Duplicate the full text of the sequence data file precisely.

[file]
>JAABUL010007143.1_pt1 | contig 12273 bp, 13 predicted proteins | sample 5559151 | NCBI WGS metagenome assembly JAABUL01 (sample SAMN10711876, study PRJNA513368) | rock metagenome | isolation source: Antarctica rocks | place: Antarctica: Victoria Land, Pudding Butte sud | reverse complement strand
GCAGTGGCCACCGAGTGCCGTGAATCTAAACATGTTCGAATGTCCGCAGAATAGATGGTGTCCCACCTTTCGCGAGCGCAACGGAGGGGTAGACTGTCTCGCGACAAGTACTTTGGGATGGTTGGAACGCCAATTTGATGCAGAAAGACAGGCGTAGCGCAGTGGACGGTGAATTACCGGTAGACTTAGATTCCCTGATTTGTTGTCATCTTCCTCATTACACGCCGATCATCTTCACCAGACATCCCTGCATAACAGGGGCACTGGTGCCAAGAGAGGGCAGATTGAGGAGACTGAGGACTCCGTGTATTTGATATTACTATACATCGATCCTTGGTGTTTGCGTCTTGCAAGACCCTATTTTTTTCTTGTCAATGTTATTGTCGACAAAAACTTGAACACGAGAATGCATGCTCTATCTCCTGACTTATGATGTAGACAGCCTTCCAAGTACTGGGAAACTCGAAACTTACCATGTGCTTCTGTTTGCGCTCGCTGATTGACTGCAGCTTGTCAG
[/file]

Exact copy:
>JAABUL010007143.1_pt1 | contig 12273 bp, 13 predicted proteins | sample 5559151 | NCBI WGS metagenome assembly JAABUL01 (sample SAMN10711876, study PRJNA513368) | rock metagenome | isolation source: Antarctica rocks | place: Antarctica: Victoria Land, Pudding Butte sud | reverse complement strand
GCAGTGGCCACCGAGTGCCGTGAATCTAAACATGTTCGAATGTCCGCAGAATAGATGGTGTCCCACCTTTCGCGAGCGCAACGGAGGGGTAGACTGTCTCGCGACAAGTACTTTGGGATGGTTGGAACGCCAATTTGATGCAGAAAGACAGGCGTAGCGCAGTGGACGGTGAATTACCGGTAGACTTAGATTCCCTGATTTGTTGTCATCTTCCTCATTACACGCCGATCATCTTCACCAGACATCCCTGCATAACAGGGGCACTGGTGCCAAGAGAGGGCAGATTGAGGAGACTGAGGACTCCGTGTATTTGATATTACTATACATCGATCCTTGGTGTTTGCGTCTTGCAAGACCCTATTTTTTTCTTGTCAATGTTATTGTCGACAAAAACTTGAACACGAGAATGCATGCTCTATCTCCTGACTTATGATGTAGACAGCCTTCCAAGTACTGGGAAACTCGAAACTTACCATGTGCTTCTGTTTGCGCTCGCTGATTGACTGCAGCTTGTCAG